Columbus and the Native Americans.
In table groups, discuss the following questions:
- What do you know about Christopher Columbus? What is your opinion of him?
- What do you know about Native Americans, also called Indians
- How did you learn about those things?
- How do we know that the History we have learned is true?
- Do Historians have an opinion about the topics they cover? Can they be biased?
Reading 1: Kennedy et al:
As you read, consider the following questions:
- What is the purpose of this text? Why was it written?
- What is the author’s perspective in the text? What is the main message?
- Highlight words or passage who seem to demonstrate a bias, or that could lead the reader to gain a certain opinion on the subject.
Now that we’ve read about the Indians and Columbus.
Use a quote to support all answers
- What is your opinion about them (the Indians and Columbus) based on your reading?
- What themes did the readings focus on?
- If there is a bias, where does it come from and how is it manifested?
- What kind of information was not included in the text? Why do you think they historians chose to omit it?
- How is our perception of History shaped by historians?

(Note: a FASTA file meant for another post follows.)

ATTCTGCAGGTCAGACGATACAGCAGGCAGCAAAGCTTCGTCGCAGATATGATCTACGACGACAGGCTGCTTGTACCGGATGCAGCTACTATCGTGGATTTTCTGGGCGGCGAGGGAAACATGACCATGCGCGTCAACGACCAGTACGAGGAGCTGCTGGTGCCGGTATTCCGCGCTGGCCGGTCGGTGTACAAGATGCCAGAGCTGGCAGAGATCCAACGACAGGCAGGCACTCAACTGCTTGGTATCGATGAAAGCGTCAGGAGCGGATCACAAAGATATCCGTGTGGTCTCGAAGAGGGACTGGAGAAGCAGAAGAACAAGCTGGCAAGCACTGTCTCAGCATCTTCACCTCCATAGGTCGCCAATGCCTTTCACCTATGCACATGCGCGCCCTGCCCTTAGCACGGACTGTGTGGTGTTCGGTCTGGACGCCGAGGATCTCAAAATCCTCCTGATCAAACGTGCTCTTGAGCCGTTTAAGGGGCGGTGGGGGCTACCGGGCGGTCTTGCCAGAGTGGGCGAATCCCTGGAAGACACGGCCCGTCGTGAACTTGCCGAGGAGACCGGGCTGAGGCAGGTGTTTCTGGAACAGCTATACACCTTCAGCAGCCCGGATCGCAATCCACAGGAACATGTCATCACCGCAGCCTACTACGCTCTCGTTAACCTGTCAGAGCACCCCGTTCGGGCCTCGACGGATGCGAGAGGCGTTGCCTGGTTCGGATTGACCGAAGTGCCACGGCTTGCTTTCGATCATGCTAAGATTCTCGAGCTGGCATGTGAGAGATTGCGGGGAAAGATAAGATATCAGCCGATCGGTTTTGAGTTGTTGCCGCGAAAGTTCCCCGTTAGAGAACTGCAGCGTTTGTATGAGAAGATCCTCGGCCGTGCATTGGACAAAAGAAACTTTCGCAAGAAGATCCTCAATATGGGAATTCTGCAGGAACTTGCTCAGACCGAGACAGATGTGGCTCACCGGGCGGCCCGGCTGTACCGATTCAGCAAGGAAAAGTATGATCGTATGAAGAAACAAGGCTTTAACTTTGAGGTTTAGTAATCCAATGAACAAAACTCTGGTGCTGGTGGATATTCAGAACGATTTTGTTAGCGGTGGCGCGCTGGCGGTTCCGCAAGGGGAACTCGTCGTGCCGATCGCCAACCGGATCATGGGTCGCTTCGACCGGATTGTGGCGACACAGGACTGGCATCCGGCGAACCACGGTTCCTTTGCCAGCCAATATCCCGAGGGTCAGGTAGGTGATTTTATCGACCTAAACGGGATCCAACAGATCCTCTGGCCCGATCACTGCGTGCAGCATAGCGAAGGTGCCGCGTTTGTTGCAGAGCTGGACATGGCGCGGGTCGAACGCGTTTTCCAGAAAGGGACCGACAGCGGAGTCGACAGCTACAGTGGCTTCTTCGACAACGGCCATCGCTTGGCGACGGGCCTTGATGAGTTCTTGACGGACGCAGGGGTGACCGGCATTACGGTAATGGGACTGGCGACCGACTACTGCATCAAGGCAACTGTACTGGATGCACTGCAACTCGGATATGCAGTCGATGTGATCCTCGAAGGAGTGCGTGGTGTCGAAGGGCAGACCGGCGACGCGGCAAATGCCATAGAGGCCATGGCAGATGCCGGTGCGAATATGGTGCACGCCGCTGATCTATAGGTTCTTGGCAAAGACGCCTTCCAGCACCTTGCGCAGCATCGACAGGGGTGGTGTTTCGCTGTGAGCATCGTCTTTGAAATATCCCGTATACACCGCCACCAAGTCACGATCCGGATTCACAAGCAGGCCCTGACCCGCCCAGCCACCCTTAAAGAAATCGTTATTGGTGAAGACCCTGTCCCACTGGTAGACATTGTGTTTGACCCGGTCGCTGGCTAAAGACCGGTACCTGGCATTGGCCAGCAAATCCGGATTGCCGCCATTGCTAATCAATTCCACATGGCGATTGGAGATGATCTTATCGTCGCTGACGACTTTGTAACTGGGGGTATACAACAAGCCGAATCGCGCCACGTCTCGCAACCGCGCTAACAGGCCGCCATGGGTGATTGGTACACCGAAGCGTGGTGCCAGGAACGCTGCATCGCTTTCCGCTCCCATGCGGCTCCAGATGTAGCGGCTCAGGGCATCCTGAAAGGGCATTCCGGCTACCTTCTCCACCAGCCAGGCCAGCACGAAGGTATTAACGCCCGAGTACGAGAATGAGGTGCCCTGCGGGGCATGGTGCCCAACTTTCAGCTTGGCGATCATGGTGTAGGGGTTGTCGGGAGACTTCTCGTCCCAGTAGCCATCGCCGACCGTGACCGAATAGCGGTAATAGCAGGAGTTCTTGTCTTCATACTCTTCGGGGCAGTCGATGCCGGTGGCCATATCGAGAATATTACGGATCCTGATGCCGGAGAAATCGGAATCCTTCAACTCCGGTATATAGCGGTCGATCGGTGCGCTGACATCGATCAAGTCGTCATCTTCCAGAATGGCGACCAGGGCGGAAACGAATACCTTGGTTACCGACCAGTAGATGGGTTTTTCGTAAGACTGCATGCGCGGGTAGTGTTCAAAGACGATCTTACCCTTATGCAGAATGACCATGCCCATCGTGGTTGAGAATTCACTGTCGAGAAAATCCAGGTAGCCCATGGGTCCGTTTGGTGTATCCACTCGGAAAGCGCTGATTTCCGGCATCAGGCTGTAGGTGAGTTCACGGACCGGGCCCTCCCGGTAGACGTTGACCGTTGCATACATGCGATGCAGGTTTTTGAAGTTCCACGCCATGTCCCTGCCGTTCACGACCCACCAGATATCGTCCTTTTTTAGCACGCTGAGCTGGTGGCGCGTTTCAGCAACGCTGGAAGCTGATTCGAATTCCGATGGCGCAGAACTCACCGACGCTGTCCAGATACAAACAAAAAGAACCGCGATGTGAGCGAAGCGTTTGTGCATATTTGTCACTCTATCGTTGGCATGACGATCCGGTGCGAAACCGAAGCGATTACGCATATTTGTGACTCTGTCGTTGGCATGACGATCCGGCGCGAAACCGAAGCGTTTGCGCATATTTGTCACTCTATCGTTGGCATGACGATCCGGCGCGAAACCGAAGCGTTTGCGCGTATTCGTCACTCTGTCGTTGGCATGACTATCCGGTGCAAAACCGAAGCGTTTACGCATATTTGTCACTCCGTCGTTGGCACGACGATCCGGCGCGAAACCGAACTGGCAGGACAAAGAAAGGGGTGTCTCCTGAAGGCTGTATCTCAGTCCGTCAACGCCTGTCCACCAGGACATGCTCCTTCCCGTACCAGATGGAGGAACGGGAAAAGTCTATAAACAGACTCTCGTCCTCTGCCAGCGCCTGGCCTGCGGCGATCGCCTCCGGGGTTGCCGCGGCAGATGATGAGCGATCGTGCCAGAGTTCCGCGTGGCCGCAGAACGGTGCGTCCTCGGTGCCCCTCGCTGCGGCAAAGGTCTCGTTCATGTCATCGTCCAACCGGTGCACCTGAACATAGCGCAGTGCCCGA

- Are certain types of sources less biased?
- Is there value in biased historical texts?
Reading 2: Howard Zinn (You will do this on your own while I am away)
- Make a copy of this document and put your name in the title
- Share the document with me AND hyperlink it here
- You have both periods to read the handout and answer all questions
- Due at the end of class
Part 2: Videos
What is the role of a historian?
- If you were to retell a historical event, what would be the important questions you would want to answer?
- How would you try to report accurate information?
- What methods could you use do do this?
Here are a few methods used by historians:
- Develop then test hypotheses (verify/falsify) (scientific method?)
- Reconstruct the physical events
- Develop a chronology
- Reconstruct the ‘links’ between events and between the artefacts
- Look for specific evidence to find the answer to a specific question
- Test the consistency between the facts
- Determine what is the relevant evidence
- ‘Rethink’ the character’s actions
- Determine what is ‘plausible’
Historians must consider ideas such as:
- the degree to which the evidence is explained,
- the quality of the connections between various facts,
- the degree to which wild and unjustified claims are limited,
- engagement with alternative interpretations and replies to those interpretations,
- simplicity of explanation
- Engagement of the narrative
This all connects to the methodology of History → how historians do History!
Part 3: Groupwork
In groups of 2, you will write a one paragraph description of Columbus’ “discovery” of the Americas and Native Americans, with a clear bias for or against him.
- Use words that will emphasize your opinion
- Include/omit the information that will best serve your purpose
- Do not make up facts!
- You will present your paragraph to the class.
- How can you read history and be aware of biases?
- If you were to write about Columbus, what themes would you focus on, knowing that you cannot write everything about everything?
- What themes would you not include?